Saturday, June 14, 2014

Making money with a 3D printer

I've written in the past about the idea of a 3D printer as a money making asset, and I recently got a request to revisit this idea. So I am.

First of all, if you are buying a 3D printer with the intent that it is going to make you money, but you have no other idea in your head other than "3D printer will make money" then stop. You are going to make a significant investment, you are going to have a new hobby, and you are going to see, most likely, minimal returns. It's true that for me, between Etsy, MakeXYZ and 3DHubs every roll of filament, every upgrade and every repair, even some of the more expensive ones, have been paid for by my 3D printer. But I have never felt that I recouped the theoretically initial cost of my 3D printer yet (remember, I won mine), and I definitely haven't managed to save enough in the bank that I'd feel comfortable expanding with a second 3D printer.

With MakeXYZ and 3DHubs the business comes to you. Mostly. So you're at the mercy of other people's whims. If it's a slow week, it's nothing you've done. And there's little you can do to change it. With Etsy it can be a different story because you can control what you're offering. If you've captured a niche there's a chance you can make a lot of money, but again, take advantage of the fact that you own the manufacturing machine and keep your stock low. If you make a listing no one wants your store will flounder. I've had good luck and bad luck. When I first opened my store I had a TARDIS ring that a lot of people wanted, but over time demand has dropped off. Fortunately I found another niche in custom soap stamps, but that well seems to be running a bit dry lately. But through it all there are listings that just have not moved at all. It's a lot of hit-and-miss to run a successful Etsy store.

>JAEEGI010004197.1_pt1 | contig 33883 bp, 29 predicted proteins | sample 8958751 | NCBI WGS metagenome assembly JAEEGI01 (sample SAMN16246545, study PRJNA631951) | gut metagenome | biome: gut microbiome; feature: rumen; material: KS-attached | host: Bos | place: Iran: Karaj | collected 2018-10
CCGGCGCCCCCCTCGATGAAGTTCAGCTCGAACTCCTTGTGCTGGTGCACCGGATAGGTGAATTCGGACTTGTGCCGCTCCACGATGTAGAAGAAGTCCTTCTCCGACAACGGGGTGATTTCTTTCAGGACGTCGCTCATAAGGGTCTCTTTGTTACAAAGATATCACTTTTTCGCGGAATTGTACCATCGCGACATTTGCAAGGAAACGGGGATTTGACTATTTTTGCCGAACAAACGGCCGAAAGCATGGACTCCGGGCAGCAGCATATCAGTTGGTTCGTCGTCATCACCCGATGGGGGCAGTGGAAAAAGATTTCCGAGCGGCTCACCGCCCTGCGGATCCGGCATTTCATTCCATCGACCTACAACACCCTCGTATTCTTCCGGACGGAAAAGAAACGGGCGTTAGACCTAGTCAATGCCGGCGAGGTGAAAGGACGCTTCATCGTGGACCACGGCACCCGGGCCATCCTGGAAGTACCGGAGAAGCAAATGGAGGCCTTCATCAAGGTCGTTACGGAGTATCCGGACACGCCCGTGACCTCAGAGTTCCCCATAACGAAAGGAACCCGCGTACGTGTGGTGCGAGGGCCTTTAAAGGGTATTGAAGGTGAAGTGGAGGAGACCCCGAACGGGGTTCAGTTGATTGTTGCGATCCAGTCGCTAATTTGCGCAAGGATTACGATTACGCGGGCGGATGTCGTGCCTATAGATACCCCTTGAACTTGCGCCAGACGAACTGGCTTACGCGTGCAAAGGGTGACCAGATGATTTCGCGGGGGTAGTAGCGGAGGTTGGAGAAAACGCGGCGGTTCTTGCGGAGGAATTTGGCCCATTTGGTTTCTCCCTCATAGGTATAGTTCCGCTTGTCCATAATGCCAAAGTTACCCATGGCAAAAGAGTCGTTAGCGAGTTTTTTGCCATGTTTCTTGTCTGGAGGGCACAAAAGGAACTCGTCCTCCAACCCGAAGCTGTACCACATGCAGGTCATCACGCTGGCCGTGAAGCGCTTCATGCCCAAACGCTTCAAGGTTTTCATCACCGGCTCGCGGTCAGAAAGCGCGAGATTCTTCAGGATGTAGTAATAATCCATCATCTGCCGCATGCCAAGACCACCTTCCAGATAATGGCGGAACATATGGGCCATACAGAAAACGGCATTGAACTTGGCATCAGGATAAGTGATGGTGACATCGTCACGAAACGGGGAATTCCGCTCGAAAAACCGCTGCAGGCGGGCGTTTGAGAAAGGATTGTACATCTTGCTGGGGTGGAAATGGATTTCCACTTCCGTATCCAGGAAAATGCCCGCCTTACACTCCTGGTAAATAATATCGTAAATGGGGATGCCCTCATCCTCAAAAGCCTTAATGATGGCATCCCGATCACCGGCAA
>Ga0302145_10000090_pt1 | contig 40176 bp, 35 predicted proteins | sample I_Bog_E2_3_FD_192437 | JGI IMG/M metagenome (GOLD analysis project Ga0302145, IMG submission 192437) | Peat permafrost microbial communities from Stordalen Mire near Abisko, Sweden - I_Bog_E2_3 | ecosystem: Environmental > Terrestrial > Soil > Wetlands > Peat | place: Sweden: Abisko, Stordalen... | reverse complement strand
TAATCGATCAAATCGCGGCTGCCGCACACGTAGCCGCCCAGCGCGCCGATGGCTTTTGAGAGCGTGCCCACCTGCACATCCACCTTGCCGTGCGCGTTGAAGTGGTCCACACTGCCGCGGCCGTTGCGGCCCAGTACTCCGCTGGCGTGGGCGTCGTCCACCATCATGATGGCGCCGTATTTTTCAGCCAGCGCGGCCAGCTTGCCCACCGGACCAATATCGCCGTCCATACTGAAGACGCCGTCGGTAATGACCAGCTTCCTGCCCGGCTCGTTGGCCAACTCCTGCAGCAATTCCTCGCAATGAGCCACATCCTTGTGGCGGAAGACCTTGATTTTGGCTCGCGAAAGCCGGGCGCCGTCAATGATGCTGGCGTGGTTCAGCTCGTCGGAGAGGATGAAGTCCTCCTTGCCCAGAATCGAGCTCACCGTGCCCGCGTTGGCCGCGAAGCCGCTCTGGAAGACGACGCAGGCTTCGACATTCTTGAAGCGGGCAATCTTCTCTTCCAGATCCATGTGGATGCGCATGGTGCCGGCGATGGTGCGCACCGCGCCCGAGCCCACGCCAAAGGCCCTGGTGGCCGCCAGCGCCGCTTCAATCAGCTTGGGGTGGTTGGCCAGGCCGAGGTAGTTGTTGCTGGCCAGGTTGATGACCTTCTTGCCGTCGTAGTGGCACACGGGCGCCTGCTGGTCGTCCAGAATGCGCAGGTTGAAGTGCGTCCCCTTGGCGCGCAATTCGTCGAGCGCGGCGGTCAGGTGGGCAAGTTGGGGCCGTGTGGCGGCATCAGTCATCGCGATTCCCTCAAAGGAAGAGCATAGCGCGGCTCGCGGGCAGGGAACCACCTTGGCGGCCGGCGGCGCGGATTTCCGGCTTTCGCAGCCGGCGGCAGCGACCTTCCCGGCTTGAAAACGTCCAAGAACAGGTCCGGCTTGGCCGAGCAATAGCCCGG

Now I'm expanding and building my business towards commission 3D modeling. That's not something you can do just by having a 3D printer. However having a 3D printer is a value add when I can offer a free 3D print of what I modeled.

So I guess my position hasn't changed much. Owning a 3D printer won't automatically make you money, which will probably become even more true if 3D printers become more reliable and cheaper in the future. You're probably better off learning to model and hiring someone on MakeXYZ or 3DHubs who's already taken the financial hit to print it for you until it becomes obvious that you need one. Then, when you're sure that you're at a disadvantage not having a 3D printer, shop around and dive in.

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